Broken Bar Exam May Spare Law Students the Pain of Becoming Lawyers

Thousands of law students across the country are approaching benzodiazepene overdose right now because the software several states' bar exams like to use, known as ExamSoft, screwed the pooch.

When I was a young person taking the bar exam, you wrote by hand. The youngs of today are more fortunate, and are allowed to use computers. The gist of how it works is that, while breaking out in hives, bar students type their essays into the software at the bar exam, and then are to go home and upload their answers to the site by an appointed hour. But ExamSoft didn't have the capacity to accept all those uploads at once. Most people were apparently met with a screen that told them to try, try again. Except that those tries never yielded any result but this:

Broken Bar Exam May Spare Law Students the Pain of Becoming Lawyers

While the IT staff at ExamSoft continues to freak the fuck out, many states have extended their bar exam deadlines. The thwarted masses took to social media last night to express their anxious agony.

I sympathize: The bar exam has a way of feeling like a referendum on your soul, because all your life you have been good at taking exams, it is the only thing many law students seem totally certain of.

Here is some succor: it would be better for the vast majority of you to never become lawyers. Bar examiners know this! Trust me, one of the first things they will present you with once you have passed is your heightened chances of alcohol and drug addiction. A precious few of you may have meaningful, intellectually challenging careers ahead of you, largely because you're not really going to practice anyway.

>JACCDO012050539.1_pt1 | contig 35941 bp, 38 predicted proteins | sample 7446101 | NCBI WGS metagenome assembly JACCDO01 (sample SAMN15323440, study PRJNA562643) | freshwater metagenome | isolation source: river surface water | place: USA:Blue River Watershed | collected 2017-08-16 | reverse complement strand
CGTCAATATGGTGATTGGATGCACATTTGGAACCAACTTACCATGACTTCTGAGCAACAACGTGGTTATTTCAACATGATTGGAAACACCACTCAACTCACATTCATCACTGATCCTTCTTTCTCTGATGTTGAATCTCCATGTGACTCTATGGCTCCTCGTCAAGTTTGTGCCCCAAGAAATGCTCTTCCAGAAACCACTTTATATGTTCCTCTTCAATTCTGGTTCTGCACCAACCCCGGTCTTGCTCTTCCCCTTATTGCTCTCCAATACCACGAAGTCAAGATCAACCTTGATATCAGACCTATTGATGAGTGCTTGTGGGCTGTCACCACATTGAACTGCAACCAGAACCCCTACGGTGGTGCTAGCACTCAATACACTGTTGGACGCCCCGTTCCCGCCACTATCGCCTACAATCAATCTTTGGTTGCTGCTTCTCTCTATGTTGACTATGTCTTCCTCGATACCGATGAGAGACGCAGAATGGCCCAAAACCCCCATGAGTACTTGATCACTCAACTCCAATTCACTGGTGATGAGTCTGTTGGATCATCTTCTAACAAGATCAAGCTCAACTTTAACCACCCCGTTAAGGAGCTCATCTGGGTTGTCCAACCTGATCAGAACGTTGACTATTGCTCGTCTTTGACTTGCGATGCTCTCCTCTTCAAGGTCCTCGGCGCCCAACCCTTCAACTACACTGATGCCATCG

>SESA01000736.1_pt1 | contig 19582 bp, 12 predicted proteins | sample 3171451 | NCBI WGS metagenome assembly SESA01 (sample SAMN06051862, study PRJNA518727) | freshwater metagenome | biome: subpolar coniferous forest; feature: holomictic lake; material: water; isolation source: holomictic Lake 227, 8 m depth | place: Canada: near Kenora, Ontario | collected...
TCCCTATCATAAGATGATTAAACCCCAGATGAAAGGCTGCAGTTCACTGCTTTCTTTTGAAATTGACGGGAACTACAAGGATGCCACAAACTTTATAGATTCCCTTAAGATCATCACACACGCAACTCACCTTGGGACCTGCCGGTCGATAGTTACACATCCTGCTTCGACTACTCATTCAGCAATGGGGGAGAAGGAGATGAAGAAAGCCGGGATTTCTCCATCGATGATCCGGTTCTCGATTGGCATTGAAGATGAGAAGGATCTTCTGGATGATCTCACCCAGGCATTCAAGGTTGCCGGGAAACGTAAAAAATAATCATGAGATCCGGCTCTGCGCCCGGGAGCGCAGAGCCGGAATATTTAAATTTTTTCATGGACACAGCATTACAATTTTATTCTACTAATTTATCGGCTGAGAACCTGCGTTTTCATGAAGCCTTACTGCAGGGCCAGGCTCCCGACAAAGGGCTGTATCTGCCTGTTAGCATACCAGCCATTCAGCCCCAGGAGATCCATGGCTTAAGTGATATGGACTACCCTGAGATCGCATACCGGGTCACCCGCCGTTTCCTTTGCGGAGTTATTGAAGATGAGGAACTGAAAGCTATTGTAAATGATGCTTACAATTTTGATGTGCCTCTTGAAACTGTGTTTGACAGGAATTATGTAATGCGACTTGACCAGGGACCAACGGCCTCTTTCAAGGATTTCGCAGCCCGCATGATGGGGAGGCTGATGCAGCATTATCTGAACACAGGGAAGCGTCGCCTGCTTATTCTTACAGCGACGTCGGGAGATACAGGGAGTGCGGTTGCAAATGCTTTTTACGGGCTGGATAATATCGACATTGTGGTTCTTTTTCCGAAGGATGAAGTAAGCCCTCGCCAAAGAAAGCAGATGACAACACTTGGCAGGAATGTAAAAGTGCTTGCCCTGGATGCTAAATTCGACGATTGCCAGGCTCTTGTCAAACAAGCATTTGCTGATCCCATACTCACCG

Almost all others are doomed to a fate not unlike that of coal-mining Appalachian teenagers in the 1950s, toiling in dimly lit conference rooms pushing essentially meaningless stacks of paper around. Concealing the meaning is part of the game, so that later, nameless and faceless corporations can return to said stacks of documents and pay you more to fight over what those stacks of documents actually say.

And that's assuming you are actually employed in a bad market.

In short, you should consider this a possible escape hatch through which you might jump, if you at all can manage it.

[Image via Shutterstock.]